During the fathomless span of years that they ate and drank, speared fish and gathered tules, chipped stone and wove baskets, fashioned boats and constructed houses, rejoiced in the newly born and mourned the newly dead, the record of those endless days of their lives accumulated.

Archaeologists have identified six specific sites there, dating back to the earliest human occupation of this hemisphere, but actually it would be more appropriate to consider the whole island as a priceless cultural heritage site, one of the most important in Lake County, in California or in the Western Hemisphere.

Befitting the immense antiquity of its continuous habitation, Rattlesnake Island has been determined eligible for inclusion on the National Register of Historic Places, and is listed on both the State Register of Historic Resources, and as a Sacred Site with the State Native American Heritage Commission.

As stated by Dr. Parker, “This island and its archaeological remains likely represent evidence of the oldest human use of the Clear Lake Basin ... The sites on Rattlesnake Island are in an excellent state of preservation and still contain the foundations of many of the prehistoric structures that have been built there.”

Despite ties that bind down the endless years, the Elem community no longer has legal title to its own Deep Home Place.

Rattlesnake Island was excluded from Elem trust lands in 1877, apparently by clerical error, and subsequently passed through a series of owners who put it to uses as various as a miners’ labor camp and a pig farm.

The current owner acquired it in 2003, with the intention of constructing a vacation home and several subsidiary structures on the site. Late in 2004 the county of Lake issued a permit for septic system (again apparently by clerical error), and most of the necessary excavation work was performed although the permit itself was subsequently rescinded; after extended tumultuous debate the Lake County Planning Commission then determined that due to the extremely sensitive nature of the site no project approvals could be granted before an environmental impact report was prepared.

There the matter rested until the spring of 2010, when county planning staff recommended that the Planning Commission approve a grading permit on the basis of an archaeological survey that several experts considered inadequate, and “mitigations” consisting primarily of a monitoring plan that was unlikely to prevent damage although sure to slow down the progress of the work and increase costs.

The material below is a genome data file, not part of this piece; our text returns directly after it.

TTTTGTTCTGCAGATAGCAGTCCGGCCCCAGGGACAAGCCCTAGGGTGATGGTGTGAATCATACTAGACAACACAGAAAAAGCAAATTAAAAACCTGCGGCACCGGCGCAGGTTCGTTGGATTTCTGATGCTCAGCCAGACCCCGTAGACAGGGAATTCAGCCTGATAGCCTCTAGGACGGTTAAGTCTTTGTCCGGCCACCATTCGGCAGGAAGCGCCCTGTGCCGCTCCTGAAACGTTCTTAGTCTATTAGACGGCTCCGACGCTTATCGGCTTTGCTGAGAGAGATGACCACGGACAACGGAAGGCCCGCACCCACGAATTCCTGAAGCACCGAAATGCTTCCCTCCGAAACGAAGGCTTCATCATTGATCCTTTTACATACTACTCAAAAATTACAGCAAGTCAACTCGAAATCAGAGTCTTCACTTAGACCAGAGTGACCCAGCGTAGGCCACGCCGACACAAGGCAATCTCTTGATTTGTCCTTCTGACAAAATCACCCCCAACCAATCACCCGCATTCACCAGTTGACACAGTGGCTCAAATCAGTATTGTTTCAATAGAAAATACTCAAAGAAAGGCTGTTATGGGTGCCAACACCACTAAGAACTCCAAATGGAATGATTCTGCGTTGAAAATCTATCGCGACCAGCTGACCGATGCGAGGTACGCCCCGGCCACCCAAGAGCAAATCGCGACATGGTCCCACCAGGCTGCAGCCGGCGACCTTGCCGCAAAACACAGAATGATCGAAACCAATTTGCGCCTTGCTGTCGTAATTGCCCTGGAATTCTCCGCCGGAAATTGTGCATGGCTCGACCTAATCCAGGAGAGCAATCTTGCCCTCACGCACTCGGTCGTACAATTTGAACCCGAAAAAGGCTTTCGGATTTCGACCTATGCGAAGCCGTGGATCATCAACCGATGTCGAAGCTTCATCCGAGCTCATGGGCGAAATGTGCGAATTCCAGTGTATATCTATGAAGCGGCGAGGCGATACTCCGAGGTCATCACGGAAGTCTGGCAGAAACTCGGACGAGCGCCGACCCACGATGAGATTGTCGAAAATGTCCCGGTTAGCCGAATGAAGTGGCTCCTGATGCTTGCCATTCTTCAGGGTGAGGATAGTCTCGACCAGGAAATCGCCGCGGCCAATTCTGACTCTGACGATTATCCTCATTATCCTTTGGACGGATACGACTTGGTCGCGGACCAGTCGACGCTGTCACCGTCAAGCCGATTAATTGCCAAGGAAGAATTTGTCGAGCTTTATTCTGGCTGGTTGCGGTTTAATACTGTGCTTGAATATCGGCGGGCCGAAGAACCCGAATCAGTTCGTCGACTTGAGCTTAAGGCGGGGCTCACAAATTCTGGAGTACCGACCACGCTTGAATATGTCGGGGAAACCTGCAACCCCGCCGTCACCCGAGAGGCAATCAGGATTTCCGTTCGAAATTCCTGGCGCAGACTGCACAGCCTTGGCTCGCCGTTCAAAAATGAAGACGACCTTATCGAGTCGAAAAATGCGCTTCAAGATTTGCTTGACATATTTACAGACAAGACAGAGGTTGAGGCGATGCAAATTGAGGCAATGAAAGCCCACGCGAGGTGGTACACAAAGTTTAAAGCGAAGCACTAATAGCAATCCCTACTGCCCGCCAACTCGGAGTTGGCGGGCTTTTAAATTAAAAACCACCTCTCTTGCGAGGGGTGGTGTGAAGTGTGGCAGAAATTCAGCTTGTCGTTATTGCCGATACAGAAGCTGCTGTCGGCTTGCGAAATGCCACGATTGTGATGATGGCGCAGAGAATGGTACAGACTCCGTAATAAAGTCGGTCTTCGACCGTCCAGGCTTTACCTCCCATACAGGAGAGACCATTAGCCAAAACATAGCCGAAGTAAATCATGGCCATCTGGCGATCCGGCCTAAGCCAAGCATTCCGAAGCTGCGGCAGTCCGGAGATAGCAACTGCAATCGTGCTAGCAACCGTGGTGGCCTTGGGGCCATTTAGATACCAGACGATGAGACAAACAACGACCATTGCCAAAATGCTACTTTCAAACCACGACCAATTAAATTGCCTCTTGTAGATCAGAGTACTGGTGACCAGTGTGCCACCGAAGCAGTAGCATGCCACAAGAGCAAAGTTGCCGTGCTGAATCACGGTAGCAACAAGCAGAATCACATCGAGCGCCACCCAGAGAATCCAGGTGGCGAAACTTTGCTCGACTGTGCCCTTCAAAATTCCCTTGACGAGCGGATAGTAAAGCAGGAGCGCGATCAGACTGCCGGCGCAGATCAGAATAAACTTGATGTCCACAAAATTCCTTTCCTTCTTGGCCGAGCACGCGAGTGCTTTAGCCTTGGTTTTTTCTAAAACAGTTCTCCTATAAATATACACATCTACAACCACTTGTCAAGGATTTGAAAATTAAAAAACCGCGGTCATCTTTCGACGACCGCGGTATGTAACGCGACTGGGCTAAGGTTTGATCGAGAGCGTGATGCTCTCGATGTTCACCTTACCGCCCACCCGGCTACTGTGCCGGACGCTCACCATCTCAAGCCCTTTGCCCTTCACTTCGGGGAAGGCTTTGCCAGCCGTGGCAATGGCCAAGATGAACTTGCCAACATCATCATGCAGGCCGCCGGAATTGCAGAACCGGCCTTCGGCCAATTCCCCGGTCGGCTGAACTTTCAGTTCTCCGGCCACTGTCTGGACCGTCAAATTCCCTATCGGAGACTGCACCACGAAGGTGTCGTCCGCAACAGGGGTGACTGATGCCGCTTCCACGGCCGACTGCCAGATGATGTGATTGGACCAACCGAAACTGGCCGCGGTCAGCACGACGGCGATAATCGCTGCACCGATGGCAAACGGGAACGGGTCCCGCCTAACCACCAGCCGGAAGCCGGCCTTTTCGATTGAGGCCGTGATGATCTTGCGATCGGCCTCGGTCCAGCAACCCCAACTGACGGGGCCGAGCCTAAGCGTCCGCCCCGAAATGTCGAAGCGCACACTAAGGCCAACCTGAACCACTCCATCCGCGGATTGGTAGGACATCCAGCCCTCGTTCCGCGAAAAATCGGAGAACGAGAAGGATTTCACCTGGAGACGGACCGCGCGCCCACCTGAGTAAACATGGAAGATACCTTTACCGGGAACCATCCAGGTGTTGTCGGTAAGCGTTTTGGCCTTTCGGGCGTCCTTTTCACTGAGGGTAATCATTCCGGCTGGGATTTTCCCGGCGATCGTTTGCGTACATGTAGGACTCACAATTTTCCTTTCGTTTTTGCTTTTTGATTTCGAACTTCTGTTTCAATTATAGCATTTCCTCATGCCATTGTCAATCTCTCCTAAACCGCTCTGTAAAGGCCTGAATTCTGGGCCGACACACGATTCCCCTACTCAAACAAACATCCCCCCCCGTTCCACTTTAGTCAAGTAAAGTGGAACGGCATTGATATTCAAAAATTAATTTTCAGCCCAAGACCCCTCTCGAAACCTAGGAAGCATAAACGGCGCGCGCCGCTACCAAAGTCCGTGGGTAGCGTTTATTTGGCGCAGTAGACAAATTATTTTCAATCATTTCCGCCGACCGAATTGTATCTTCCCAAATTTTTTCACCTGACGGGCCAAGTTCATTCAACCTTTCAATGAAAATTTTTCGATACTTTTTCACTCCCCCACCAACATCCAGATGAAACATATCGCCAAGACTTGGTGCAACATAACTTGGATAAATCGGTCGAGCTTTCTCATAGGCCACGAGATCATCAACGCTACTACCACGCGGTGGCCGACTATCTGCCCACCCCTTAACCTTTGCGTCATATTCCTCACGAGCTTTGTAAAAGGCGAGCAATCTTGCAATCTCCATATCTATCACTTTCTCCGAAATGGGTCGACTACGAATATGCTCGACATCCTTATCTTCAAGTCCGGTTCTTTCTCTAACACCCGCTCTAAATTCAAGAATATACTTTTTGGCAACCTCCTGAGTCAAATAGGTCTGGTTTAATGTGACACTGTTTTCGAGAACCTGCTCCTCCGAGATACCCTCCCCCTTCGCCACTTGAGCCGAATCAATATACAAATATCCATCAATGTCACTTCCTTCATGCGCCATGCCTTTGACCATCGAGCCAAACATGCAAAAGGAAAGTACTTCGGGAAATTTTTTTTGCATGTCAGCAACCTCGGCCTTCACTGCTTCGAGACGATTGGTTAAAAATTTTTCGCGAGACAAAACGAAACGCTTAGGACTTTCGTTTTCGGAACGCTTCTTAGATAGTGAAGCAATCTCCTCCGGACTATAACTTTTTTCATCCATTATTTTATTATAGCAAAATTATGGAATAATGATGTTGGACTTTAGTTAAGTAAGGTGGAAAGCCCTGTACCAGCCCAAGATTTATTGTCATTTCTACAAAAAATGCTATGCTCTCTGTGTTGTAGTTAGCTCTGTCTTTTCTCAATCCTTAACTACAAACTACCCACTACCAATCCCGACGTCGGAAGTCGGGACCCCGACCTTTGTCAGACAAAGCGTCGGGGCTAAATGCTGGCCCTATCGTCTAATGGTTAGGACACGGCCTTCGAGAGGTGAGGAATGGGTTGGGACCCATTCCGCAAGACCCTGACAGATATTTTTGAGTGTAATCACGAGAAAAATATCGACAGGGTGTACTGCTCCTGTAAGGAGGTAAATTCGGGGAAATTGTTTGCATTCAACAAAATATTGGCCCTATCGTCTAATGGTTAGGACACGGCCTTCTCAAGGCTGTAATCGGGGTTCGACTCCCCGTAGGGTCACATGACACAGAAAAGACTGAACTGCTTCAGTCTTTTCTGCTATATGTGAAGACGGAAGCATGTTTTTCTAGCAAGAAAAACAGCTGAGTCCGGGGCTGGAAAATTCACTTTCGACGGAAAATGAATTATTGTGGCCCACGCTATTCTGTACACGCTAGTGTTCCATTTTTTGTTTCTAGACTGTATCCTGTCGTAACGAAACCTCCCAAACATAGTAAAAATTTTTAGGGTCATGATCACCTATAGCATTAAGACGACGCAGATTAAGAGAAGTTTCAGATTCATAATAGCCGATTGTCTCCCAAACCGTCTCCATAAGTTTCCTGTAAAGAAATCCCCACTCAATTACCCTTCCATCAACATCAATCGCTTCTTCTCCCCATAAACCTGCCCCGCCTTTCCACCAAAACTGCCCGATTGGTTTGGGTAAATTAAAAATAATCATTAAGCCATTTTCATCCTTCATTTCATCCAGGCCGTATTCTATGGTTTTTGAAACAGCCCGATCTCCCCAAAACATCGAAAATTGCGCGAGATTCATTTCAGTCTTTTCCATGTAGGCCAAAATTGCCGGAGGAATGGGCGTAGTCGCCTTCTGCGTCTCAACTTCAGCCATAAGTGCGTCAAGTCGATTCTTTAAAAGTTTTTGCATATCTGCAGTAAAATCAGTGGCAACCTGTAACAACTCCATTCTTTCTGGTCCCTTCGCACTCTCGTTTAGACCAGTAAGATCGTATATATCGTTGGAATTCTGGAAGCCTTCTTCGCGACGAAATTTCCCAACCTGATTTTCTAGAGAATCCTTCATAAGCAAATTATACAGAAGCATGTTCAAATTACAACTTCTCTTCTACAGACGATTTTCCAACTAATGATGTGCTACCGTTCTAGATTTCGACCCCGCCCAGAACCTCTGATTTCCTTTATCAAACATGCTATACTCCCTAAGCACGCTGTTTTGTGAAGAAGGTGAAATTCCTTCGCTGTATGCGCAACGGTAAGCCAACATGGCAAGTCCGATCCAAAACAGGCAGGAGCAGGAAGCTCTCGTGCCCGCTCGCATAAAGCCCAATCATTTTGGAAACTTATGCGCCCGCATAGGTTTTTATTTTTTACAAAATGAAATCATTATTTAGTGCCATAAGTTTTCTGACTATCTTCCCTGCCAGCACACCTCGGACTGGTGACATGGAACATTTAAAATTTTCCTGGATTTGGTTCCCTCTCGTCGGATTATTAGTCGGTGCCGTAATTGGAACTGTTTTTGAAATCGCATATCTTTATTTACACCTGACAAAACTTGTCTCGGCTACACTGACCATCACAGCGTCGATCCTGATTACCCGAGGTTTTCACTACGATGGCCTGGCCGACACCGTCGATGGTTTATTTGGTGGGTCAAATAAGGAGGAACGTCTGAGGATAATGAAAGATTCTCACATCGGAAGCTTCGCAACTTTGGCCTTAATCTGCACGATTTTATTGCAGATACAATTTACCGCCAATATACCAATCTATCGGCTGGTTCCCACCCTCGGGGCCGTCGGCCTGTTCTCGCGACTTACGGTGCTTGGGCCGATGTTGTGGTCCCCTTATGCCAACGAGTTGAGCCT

At the subsequent hearing, which took place on May 13, the commission heard more than four hours of testimony from the Sierra Club, the Heritage Commission, two archaeologists, an anthropologist, numerous impassioned tribal spokespersons, and several other members of the public, and then unanimously reconfirmed their earlier decision to require a focused a environmental impact report as a precondition for any project approvals.

Although restricted to an evaluation of cultural resources (suggestions to extend the evaluation to aesthetic and biological impacts were not accepted) limited to the specific locations subject to disturbance by construction or access roads, this decision nonetheless represents a major victory in the effort to protect one of Lake County's most precious treasures.

Perhaps even more significant in the long term, it may also provide the time that Elem’s leaders need to find the financial backing, from the federal government or other sources, needed to take back ownership of their ancestral homeland.

Victoria Brandon is a Board member of Tuleyome and was elected to the Sierra Club's Redwood Chapter Lake Group executive committee in 2004. She has been Group Chair since January 2005, mobilizing support for numerous campaigns other local conservation issues. She's also the secretary of the Chi Council for the Clear Lake Hitch, a participant in the Cache Creek Watershed Forum, a member of the Coalition for Responsible Agriculture, and the Lake County Peace Action newsletter editor.

Tuleyome is a local non-profit working to protect both our wild heritage and our agricultural heritage for future generations. Past Tuleyome Tales articles are available in the library section of the group's Web site,

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Rattlesnake Island is an important cultural and spiritual center for the Elem Colony. Photo by Chuck Lamb.